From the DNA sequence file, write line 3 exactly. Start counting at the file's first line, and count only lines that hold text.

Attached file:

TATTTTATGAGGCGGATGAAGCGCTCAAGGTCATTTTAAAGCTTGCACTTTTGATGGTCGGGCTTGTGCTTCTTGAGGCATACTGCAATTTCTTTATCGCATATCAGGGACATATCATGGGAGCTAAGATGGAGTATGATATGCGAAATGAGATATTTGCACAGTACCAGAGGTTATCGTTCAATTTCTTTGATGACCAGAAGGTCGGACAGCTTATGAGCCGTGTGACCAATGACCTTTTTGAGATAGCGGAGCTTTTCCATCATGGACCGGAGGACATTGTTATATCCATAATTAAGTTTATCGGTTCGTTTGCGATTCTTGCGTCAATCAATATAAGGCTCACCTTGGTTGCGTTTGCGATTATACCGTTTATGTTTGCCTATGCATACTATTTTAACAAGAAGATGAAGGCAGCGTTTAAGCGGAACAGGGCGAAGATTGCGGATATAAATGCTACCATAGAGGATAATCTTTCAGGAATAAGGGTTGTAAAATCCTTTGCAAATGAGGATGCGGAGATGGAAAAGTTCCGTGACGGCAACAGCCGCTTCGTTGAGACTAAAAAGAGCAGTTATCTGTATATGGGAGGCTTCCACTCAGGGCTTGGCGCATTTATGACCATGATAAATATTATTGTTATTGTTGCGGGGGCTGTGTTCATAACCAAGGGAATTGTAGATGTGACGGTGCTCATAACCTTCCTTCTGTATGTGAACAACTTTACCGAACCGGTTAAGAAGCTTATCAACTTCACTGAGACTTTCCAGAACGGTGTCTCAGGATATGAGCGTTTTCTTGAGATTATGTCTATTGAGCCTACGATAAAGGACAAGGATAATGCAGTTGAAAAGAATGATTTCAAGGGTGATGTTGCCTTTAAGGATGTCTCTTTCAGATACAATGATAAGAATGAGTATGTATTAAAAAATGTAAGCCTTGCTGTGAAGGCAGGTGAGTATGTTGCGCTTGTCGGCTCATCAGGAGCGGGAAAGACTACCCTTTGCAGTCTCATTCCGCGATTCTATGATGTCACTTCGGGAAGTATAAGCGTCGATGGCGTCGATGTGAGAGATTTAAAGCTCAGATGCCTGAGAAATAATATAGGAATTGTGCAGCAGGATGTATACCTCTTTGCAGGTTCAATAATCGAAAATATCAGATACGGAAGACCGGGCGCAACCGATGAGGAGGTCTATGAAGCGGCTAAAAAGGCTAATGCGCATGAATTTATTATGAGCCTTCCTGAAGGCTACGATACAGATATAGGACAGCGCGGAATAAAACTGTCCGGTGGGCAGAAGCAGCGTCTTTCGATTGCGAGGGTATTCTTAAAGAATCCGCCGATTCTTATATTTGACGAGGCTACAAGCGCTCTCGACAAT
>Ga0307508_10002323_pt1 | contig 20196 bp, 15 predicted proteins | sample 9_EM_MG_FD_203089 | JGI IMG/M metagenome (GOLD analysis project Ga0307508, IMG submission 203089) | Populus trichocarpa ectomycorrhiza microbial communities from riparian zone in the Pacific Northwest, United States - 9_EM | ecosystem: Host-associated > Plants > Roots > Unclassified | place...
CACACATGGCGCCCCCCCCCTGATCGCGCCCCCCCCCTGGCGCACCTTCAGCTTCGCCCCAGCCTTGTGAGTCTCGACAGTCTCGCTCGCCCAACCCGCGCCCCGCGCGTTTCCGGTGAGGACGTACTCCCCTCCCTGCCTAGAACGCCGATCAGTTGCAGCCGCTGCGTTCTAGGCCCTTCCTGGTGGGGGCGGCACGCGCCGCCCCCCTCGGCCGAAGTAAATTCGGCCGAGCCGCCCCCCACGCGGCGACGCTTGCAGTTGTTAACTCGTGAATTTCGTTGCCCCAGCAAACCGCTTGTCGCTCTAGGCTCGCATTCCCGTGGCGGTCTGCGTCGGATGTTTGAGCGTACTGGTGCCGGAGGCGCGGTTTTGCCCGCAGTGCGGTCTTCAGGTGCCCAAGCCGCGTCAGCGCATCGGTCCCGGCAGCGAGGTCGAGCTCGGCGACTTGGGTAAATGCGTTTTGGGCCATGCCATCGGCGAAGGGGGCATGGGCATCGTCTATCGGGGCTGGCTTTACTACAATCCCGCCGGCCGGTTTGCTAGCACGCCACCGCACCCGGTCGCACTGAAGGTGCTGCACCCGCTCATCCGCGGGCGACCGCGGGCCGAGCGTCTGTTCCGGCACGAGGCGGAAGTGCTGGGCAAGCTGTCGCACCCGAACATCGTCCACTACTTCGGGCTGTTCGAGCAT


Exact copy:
CACACATGGCGCCCCCCCCCTGATCGCGCCCCCCCCCTGGCGCACCTTCAGCTTCGCCCCAGCCTTGTGAGTCTCGACAGTCTCGCTCGCCCAACCCGCGCCCCGCGCGTTTCCGGTGAGGACGTACTCCCCTCCCTGCCTAGAACGCCGATCAGTTGCAGCCGCTGCGTTCTAGGCCCTTCCTGGTGGGGGCGGCACGCGCCGCCCCCCTCGGCCGAAGTAAATTCGGCCGAGCCGCCCCCCACGCGGCGACGCTTGCAGTTGTTAACTCGTGAATTTCGTTGCCCCAGCAAACCGCTTGTCGCTCTAGGCTCGCATTCCCGTGGCGGTCTGCGTCGGATGTTTGAGCGTACTGGTGCCGGAGGCGCGGTTTTGCCCGCAGTGCGGTCTTCAGGTGCCCAAGCCGCGTCAGCGCATCGGTCCCGGCAGCGAGGTCGAGCTCGGCGACTTGGGTAAATGCGTTTTGGGCCATGCCATCGGCGAAGGGGGCATGGGCATCGTCTATCGGGGCTGGCTTTACTACAATCCCGCCGGCCGGTTTGCTAGCACGCCACCGCACCCGGTCGCACTGAAGGTGCTGCACCCGCTCATCCGCGGGCGACCGCGGGCCGAGCGTCTGTTCCGGCACGAGGCGGAAGTGCTGGGCAAGCTGTCGCACCCGAACATCGTCCACTACTTCGGGCTGTTCGAGCAT